It happened earlier this month when Shawn Jorden, 25, was handed his degrees in Psychology and Liberal Arts from the Community College of Philadelphia, a goal that he had initially thought was out of reach.
Jorden attended Indiana University before attending CCP but because of the university's tuition and cost of living, he was forced to return to Philadelphia.
At times he found himself homeless while working to complete his degree, relying on the kindness of friends and family for a place to live and work.
"I really wasn't feeling it because I was at a four-year university and coming to a two-year institution, I was a little depressed about that," Jorden said. "So I did some research and decided that I needed some help but I wasn't sure what kind of help I needed."
Jorden connected with The Center for Male Engagement at CCP and met Kevin Convington, who would later become his mentor as well as Derrick Perkins, the director of the program.
The program was created to assist African American males and help them in their studies and ultimately to see them through graduation day. The center provides academic support, leadership development and life skills training.
"The first semester was kind of rocky and then my second semester I kind of started to pull things together," Jorden said. "I started to have a clear mind when talking to Derrick and Kevin who were motivating me."
Just as things appeared to be going well and Jorden found himself getting accustomed to his new college life, he returned home one day to find an eviction notice waiting for him.
Jorden was crushed and had no idea what to do. He wanted to give up and at that point, and saw his goal of graduating college fading behind him. It had become too much for him to concentrate on.
"It felt like every time that I was doing something good, something bad would happen," Jorden said.
Convington responded to a text from Jorden about his situation, telling him to come back to school the next day.
Jorden arrived at the offices of the CME the following day to find all of the program's support coaches waiting to talk to him and discuss the available options for continuing his education.
"And after hearing them I just felt like I could not let them down," Jorden said. "Hearing them speak highly of me made me think that I could overcome this and I did."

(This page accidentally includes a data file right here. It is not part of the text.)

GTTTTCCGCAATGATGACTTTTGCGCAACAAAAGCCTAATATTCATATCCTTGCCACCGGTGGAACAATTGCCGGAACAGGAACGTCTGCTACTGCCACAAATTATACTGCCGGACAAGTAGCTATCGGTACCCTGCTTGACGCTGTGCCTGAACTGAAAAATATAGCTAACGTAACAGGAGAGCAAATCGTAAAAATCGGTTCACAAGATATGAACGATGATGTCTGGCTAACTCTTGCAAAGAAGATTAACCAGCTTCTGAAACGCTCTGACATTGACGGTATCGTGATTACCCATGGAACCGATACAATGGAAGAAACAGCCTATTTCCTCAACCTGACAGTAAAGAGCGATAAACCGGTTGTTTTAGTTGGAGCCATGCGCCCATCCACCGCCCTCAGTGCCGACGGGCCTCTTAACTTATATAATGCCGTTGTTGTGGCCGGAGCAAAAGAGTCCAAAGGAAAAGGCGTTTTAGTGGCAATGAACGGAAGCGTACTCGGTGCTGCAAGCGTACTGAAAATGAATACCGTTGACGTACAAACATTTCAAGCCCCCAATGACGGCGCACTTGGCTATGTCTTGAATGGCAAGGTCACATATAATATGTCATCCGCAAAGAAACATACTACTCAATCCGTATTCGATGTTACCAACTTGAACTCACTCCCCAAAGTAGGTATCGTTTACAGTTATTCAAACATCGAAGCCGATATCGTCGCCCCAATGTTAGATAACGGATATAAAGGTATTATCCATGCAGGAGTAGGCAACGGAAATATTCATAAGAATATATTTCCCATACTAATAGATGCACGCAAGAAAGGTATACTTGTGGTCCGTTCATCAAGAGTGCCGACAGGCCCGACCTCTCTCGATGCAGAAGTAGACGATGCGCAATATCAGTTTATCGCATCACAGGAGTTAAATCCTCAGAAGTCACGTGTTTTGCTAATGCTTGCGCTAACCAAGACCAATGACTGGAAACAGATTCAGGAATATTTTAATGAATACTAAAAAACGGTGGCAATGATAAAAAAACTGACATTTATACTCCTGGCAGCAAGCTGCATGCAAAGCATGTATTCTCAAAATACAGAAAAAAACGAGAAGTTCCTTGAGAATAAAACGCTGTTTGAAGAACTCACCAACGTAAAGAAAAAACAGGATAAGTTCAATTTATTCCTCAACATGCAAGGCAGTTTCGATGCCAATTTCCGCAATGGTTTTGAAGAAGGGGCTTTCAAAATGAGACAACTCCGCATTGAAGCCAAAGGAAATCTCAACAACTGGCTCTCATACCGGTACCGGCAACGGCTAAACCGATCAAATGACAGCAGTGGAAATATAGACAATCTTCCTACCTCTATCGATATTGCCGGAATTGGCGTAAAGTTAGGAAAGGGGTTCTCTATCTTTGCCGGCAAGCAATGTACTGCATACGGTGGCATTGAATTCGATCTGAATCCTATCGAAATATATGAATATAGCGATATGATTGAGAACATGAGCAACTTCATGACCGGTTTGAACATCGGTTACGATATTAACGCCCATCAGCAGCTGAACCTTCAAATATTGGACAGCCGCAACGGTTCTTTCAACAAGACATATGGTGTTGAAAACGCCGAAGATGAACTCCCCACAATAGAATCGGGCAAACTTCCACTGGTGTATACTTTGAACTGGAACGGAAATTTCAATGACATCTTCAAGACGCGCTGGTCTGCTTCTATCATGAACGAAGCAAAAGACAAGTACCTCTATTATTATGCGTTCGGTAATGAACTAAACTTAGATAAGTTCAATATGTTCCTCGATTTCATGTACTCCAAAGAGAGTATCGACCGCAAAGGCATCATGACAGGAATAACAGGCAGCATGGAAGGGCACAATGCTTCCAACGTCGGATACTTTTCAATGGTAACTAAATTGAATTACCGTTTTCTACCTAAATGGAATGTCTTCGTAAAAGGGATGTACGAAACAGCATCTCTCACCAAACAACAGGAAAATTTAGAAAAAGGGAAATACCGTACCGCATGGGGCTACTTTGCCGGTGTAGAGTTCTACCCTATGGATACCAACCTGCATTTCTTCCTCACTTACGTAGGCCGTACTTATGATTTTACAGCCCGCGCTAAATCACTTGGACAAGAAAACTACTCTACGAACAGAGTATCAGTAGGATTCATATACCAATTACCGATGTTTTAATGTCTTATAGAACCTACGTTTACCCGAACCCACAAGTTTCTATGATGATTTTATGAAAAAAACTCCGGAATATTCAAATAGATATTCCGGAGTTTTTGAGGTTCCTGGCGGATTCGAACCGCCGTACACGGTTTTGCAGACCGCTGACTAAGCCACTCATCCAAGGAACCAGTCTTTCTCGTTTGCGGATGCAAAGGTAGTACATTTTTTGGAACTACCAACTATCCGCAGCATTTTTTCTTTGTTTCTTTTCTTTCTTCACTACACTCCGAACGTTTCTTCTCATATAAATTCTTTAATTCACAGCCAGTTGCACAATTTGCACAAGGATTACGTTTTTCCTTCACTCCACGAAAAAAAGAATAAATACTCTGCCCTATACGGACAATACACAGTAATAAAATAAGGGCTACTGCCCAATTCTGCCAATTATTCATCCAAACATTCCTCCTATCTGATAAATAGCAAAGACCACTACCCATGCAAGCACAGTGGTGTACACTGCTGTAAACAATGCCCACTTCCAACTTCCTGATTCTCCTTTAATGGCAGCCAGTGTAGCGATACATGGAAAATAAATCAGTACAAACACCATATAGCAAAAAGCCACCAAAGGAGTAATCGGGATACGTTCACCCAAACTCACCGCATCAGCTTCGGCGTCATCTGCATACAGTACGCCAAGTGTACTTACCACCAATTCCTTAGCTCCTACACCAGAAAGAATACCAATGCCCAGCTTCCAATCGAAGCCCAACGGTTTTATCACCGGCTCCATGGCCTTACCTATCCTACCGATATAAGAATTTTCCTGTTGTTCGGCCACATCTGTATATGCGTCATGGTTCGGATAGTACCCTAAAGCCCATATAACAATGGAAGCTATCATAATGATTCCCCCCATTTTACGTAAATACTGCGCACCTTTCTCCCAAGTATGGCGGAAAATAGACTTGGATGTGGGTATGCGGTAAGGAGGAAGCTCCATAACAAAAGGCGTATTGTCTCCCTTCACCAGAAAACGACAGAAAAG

All students involved in the CME are assigned a support coach, who is essentially their lifeline on campus, said Perkins. The support coaches help students from the moment they are enrolled into the college until they graduate and sometimes beyond.
"A lot of students suffer in silence and we let them know that there is strength and power in asking for assistance and then providing them with the tools to do that," Perkins said. "The amazing thing about the support coaches is that they come from all walks of life as well. And so some of their life experiences mirror our students'."
Even with the help of Perkins and other members of CME, Jorden still had struggles to overcome. He had no place to live and nowhere to really claim as his own until his grandmother agreed to take him in.
Already crowded with other relatives, Jorden often found himself sleeping on the floor of the two-bedroom apartment.
"My aunt had her kids there and I was like, 'How can I manage this while still trying to go to school?' It was a hassle for a year," Jorden said. "A year happened and it was a second eviction."
Jorden then found himself couch surfing at the homes of friends, sometimes still sleeping on floors until finally finding a temporary place to stay at the home of a friend's cousin.
Perkins continued to remind Jorden that what he was going through was just temporary and that he would make it through. He did.
"I just remember these words that Derrick said to me," Jorden said. "I asked him, 'Why do you care so much?' He said, 'If I don't care who will?' That's what made me get myself together."
In a time when African Americans are not portrayed favorably in places like Baltimore and Ferguson, seeing the issues that they are facing pushes Jorden to further his education in order to help others and make a difference.
For Perkins, it just makes his work that much important.
"I completely understand the anger, the fear, the utter frustration and how African American men have been treated," Perkins said. "But why I do what I do is because I want to challenge those perspectives of who they think we are. We protest in building up our men. They're not here by accident, they're not here to be feared. They're a valuable asset not only to their communities, but this world."
Now that he's a graduate of CCP, Jorden has plans on becoming a social worker and would like to attend either West Chester University or Temple University, though his heart is set on West Chester.
"I would like to see myself walking across that stage again and I am capable of that," he said.